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Let’s Talk about Robotics and AI
We have become accustomed to using software programs that don’t work. They’re installed on our mobile phones and provide us with services, but depending on the context they also amuse or irritate us with their limitations. Face recognition software can find every photo of auntie Adele in our archives; it’s not such a big deal if a picture of an ostrich also slips in among these photos. Most of the time the Siri virtual assistant can correctly send a text containing a simple, orally dictated message. Yet we’re amused by its limited capacities when we engage in a surrealistic conversation with the software program. When driving, who hasn’t had the bad experience of useless detours, aside from those who put blind faith in their itinerary planning software, no questions asked?
Information to be confirmed
These software programs are dedicated to specific applications. Each one uses advances in artificial vision, speech and natural language processing, or communication networks that provide real-time road traffic conditions. They are all based on increasingly powerful algorithms that take advantage of the enhanced ability of processors to store information or compute at high speeds. They all transform data into information, whether its pixels into aunt Adele, variations in sound frequencies into text messages, or traffic jams into itineraries; this level of performance should be acknowledged.
We are aware that these software programs are not entirely reliable, and we make do because in the end they work fairly well, and their errors don’t have consequences. However, when specialists use these same software programs, they serve as a decision support system. Whether it’s in the field of medical diagnostics or jurisprudence, their ability to process large amounts of data is an invaluable help to the doctor or the judge. What remains is for the information produced by the software program to be confirmed by the specialist. Confusing an ostrich with aunt Adele is not as serious as confusing microcalcifications and nascent tumours in mammograms. It’s ultimately up to the doctor to establish the diagnosis and assume responsibility for it.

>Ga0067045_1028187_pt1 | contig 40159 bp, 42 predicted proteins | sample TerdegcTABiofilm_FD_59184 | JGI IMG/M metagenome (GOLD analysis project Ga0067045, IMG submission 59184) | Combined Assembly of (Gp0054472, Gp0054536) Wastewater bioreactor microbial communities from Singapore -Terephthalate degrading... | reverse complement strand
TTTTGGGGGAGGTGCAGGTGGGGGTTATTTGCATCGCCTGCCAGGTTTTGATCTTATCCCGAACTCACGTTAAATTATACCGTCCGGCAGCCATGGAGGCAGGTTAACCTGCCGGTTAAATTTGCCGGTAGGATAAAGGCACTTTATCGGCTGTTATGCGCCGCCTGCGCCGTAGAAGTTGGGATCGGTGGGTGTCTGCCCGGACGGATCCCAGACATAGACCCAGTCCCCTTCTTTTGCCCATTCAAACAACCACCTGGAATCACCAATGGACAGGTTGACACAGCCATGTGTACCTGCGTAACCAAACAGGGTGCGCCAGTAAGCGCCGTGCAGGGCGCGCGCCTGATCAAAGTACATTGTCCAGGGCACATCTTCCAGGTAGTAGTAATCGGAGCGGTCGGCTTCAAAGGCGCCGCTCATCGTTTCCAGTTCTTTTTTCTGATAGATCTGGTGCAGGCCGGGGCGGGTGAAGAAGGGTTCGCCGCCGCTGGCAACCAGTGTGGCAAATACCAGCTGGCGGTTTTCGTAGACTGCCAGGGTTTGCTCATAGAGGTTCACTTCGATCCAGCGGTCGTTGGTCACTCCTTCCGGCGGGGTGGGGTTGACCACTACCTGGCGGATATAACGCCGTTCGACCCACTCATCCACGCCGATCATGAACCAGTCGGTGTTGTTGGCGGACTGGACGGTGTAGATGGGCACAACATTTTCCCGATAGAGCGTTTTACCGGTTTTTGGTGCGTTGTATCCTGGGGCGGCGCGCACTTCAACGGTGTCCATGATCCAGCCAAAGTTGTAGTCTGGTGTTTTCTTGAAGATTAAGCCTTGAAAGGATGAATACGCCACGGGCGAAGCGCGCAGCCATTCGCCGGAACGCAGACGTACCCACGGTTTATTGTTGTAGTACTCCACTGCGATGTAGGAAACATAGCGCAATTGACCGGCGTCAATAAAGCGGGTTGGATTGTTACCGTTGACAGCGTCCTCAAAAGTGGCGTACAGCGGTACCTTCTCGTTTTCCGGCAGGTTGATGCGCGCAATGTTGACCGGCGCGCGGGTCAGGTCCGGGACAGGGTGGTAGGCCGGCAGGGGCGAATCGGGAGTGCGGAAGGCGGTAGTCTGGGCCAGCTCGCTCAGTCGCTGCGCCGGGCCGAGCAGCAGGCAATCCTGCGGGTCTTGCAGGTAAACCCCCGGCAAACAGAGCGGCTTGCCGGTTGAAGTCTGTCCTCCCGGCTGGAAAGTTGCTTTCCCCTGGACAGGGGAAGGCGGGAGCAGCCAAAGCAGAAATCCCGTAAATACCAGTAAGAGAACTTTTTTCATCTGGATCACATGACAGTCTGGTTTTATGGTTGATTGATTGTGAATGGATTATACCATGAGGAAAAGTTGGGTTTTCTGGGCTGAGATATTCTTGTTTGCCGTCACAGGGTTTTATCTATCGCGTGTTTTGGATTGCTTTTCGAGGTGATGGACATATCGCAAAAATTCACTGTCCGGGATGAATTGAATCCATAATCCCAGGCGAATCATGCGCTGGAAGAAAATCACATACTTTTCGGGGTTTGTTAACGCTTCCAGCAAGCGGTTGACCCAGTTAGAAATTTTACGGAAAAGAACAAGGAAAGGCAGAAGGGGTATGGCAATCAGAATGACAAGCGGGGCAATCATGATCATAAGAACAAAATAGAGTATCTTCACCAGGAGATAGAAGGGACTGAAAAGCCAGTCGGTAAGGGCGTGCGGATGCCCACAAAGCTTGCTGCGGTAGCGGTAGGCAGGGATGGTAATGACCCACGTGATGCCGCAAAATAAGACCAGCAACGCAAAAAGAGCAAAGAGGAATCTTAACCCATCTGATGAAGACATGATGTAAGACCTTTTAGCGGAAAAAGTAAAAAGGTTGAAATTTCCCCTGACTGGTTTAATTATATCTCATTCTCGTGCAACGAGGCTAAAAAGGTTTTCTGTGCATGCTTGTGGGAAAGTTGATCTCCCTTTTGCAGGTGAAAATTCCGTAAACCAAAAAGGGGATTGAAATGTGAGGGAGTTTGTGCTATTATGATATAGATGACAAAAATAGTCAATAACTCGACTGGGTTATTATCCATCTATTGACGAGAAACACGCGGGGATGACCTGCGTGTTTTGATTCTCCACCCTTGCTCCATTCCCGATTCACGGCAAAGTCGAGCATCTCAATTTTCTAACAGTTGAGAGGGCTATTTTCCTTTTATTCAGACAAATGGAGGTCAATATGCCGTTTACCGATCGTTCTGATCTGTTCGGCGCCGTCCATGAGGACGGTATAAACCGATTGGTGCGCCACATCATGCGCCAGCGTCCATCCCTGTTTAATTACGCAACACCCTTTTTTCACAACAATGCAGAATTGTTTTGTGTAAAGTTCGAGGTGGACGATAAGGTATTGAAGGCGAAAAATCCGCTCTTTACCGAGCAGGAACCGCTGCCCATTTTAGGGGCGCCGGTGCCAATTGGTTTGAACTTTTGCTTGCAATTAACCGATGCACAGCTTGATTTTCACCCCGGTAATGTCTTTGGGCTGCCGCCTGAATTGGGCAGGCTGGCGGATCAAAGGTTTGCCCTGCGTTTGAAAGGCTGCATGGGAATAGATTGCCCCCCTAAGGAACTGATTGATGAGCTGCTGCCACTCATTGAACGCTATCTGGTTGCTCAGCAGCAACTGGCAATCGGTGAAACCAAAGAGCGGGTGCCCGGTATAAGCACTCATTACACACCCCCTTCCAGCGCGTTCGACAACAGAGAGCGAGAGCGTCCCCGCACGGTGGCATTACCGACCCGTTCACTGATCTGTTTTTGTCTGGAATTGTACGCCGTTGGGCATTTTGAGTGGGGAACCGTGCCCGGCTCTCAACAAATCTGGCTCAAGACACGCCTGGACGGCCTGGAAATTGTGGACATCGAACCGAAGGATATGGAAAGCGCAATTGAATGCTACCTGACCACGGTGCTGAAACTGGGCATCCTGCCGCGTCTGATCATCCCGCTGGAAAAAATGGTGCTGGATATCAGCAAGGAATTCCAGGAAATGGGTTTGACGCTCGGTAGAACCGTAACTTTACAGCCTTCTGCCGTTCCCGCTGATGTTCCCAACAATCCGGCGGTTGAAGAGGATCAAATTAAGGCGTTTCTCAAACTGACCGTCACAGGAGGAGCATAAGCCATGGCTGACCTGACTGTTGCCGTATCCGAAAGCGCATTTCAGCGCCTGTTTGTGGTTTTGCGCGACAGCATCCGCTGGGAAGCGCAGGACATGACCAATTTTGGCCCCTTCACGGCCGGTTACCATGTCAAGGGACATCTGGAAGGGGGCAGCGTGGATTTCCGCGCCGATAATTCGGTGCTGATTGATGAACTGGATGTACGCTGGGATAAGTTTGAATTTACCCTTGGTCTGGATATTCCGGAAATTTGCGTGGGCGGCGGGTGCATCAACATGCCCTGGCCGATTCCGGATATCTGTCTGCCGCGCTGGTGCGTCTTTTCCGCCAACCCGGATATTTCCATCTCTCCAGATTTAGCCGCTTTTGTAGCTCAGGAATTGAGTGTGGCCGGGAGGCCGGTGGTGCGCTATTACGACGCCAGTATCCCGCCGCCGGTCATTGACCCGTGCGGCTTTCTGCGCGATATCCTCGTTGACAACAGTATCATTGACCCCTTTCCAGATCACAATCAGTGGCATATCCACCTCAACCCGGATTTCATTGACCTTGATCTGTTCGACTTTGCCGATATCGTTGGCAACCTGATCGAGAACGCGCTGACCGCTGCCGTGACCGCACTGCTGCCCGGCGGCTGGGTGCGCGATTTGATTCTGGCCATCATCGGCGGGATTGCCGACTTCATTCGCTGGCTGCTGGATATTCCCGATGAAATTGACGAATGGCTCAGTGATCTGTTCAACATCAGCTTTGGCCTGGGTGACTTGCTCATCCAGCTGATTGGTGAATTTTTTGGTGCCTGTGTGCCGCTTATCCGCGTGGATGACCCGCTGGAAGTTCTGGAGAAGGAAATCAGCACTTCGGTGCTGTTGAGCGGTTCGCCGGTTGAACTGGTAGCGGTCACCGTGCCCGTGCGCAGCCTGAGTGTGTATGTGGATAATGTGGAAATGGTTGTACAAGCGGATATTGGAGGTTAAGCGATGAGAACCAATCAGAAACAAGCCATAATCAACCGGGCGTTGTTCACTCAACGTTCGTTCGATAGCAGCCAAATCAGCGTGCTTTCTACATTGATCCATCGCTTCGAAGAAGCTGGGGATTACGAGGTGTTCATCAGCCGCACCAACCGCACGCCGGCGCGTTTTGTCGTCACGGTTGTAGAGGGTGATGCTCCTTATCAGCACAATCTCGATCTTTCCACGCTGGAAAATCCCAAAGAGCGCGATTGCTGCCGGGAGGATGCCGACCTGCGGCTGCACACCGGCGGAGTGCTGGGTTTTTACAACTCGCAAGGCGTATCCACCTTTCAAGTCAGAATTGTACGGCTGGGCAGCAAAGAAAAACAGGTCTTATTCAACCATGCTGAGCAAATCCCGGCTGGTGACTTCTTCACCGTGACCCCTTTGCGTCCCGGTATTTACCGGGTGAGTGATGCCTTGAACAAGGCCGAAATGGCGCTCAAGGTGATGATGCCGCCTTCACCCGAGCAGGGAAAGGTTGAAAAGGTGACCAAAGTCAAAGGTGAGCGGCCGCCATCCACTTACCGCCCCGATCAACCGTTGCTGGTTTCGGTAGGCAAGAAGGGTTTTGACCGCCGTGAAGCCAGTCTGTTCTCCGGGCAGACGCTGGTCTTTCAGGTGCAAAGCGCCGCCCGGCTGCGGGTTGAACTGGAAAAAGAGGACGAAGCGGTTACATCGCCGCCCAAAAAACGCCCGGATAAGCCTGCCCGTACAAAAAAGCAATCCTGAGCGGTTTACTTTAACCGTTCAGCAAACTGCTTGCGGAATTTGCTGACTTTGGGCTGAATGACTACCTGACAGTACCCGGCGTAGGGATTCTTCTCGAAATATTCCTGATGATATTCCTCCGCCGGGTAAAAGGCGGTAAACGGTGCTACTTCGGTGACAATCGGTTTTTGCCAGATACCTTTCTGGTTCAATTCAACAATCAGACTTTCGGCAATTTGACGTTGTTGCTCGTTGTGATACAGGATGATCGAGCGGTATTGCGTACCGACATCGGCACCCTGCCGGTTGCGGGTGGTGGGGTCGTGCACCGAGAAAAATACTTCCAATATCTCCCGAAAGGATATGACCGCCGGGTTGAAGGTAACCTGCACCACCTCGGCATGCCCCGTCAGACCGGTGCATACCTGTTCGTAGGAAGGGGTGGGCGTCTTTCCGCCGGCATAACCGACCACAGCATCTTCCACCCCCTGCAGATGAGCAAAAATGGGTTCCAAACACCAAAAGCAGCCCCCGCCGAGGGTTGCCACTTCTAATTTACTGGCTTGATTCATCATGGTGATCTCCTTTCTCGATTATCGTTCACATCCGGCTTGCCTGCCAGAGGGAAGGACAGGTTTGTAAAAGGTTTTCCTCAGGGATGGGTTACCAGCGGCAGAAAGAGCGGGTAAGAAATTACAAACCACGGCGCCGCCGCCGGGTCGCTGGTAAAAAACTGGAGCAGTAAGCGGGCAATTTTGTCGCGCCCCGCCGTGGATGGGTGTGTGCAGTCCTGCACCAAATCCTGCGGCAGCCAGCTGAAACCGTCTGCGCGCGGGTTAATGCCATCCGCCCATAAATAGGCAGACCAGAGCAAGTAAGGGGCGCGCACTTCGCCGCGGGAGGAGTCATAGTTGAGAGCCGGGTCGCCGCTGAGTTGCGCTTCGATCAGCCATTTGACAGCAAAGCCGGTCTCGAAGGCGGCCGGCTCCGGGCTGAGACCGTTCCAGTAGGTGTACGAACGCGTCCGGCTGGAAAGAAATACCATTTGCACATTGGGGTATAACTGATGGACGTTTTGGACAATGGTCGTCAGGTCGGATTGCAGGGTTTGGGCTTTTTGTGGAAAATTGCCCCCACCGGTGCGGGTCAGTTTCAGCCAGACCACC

We actually make do with the limitations of these software-based technologies. We’re not looking for software programs that work without fail; they just have to be right most of the time. Information, whether correct or incorrect, is not dangerous in and of itself, but can become so as a result of the interpretation and use we make of it. In the examples used up to now, this “we” refers to humans: the doctor is the only one responsible for his or her diagnosis.
But what if this “we” referred to a physical machine? The least error committed by a software program can cause a humanoid robot to fall. What’s important is not simply using a software program that works fairly well most of the time, but of taking the physical laws of balance into account as precisely as possible. Algorithms, software programs, and the information they generate must be confirmed. This is the great challenge of robotics, to take the physical world into account based on this imperative.
Clear and precise norms
In order to meet safety requirements, the bringing to market of a robot must adhere to strict norms defined by the machine directives that govern conditions of use. They are imposed right from the design stage, and define the environment in which the machine will operate. For example, the industrial robots introduced in the 1960s automobile industry were confined to spaces in which humans could not enter. Humanoid robots like Nao or Pepper are not allowed to gather items in a supermarket aisle. These robots are simply new communication machines that enhance Siri with their expressive movements; they do not interact with the physical world beyond their ability to maintain their balance. They will surely be able to one day, in a future that is much more distant than the media or prophets of new technologies suggest.